- Ryanair said it would fly less than 1% of its schedule in June, as the airline industry goes sideways in the midst of the coronavirus pandemic.
- It also said it would cut about 15% of its workforce, totaling about 3,000 jobs, while exploring pay cuts and voluntary leaves for other employees.
- In a statement, the airline accused European governments of providing unfair aid to competitors during the crisis.
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The European low-cost airline Ryanair said Friday that it would operate less than 1% of its normal schedule in June and is planning to cut 3,000 jobs, warning that it expects its recovery from the coronavirus to take at least two years.
Europe’s largest airline by passenger numbers, the Ireland-based carrier said that it would implement a restructuring program starting in July, eliminating the positions. The 3,000 jobs would equal about 15% of Ryanair’s workforce.
The airline said it expects to carry fewer than 150,000 passengers from May through July, as travel restrictions and anxieties over the pandemic persist in Europe. It had originally projected 42.4 million passengers during the quarter. Although it said that it expected some demand to resume between July and September, it expected less than half of the 44.6 million passengers it had previously planned for.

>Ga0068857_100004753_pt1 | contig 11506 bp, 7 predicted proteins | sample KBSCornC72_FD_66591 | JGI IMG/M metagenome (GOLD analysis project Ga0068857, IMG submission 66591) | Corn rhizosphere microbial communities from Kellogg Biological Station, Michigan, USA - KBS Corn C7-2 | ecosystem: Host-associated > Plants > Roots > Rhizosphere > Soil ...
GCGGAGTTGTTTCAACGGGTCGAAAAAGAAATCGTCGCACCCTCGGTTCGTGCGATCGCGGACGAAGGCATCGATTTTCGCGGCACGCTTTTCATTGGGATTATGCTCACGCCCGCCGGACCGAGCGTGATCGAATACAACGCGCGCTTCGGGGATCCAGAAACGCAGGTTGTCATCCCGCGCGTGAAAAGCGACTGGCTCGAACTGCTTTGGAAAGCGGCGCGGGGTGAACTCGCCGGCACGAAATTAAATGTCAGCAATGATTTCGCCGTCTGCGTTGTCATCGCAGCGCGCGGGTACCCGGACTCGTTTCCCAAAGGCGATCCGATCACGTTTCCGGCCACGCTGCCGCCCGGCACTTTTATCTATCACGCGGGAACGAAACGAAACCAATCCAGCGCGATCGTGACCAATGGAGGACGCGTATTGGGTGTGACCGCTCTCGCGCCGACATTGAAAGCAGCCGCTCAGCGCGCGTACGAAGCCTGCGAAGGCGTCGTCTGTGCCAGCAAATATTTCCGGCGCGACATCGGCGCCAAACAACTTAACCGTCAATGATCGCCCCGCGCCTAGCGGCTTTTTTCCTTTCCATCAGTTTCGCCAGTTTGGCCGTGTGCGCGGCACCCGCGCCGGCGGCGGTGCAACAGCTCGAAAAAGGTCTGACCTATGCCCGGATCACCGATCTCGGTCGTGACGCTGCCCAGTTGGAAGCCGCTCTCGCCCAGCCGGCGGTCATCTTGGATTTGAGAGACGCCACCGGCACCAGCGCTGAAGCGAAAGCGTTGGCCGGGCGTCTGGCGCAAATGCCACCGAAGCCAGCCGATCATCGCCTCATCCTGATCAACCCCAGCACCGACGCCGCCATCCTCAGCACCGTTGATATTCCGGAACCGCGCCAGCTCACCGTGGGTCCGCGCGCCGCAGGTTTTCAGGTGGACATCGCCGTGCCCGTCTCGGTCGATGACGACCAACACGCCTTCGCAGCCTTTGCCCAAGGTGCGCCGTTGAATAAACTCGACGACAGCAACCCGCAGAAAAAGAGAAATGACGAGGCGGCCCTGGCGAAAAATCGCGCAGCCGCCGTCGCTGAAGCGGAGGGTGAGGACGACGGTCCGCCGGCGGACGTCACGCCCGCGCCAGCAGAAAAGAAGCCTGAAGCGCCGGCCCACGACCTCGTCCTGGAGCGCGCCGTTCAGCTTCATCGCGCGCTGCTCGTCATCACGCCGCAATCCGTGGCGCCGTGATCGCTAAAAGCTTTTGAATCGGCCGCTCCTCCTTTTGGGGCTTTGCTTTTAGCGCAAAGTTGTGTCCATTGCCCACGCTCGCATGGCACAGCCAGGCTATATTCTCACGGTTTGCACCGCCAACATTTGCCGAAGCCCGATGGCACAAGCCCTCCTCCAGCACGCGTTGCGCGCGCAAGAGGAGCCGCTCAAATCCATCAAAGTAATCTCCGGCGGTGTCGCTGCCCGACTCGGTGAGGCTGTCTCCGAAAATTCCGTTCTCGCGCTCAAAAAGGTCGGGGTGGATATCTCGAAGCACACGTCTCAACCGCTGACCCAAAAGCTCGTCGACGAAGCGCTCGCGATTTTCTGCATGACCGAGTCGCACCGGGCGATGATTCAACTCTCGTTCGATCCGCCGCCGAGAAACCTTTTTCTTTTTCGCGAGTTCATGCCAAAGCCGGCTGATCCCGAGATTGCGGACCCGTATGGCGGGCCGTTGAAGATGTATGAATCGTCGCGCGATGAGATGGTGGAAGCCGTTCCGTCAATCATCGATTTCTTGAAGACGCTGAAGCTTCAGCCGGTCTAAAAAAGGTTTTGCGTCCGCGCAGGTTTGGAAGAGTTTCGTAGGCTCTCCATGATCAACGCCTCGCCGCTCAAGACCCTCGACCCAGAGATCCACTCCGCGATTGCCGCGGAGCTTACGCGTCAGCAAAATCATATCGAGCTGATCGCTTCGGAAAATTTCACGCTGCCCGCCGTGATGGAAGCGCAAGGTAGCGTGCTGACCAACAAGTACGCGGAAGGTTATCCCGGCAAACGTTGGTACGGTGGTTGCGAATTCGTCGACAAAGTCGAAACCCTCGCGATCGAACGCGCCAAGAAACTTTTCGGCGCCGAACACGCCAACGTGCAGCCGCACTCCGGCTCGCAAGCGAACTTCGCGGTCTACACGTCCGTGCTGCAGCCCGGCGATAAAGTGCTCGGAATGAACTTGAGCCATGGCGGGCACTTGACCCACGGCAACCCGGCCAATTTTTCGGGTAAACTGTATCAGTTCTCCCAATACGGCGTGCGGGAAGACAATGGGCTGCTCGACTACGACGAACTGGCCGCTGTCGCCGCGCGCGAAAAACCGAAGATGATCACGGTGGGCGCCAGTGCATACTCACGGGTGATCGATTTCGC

“Ryanair now expects the recovery of passenger demand and pricing (to 2019 levels) will take at least 2 years, until summer 2022 at the earliest,” the airline said in a statement to investors, adding that it expected to report a net loss of over €100 million (about $109.8 million) for the quarter ending in June.
In addition to the job cuts, which will mainly affect flight attendants and pilots, the airline is also looking at pay cuts of up to 20%, as well as offering unpaid leaves to some employees and closing bases across Europe. CEO Michael O’Leary has cut his pay by 50%.
In the statement, Ryanair also accused European governments of bailing out competitors unfairly, saying that airlines such as Lufthansa, Air France-KLM, and Alitalia will be able to undercut the budget carrier on price.
“When Ryanair returns to meaningful flying from July, the competitive landscape in Europe will be distorted by unprecedented volumes of State Aid from some EU Governments to their ‘national’ airlines,” the company said. “Currently this amounts to over €30 billion.”
The global airline industry has been roiled by the coronavirus pandemic. Various stay-at-home orders, border closures, and calls for social distancing have tanked travel demand.
Airlines have responded by suspending routes, cancelling flights, and grounding planes.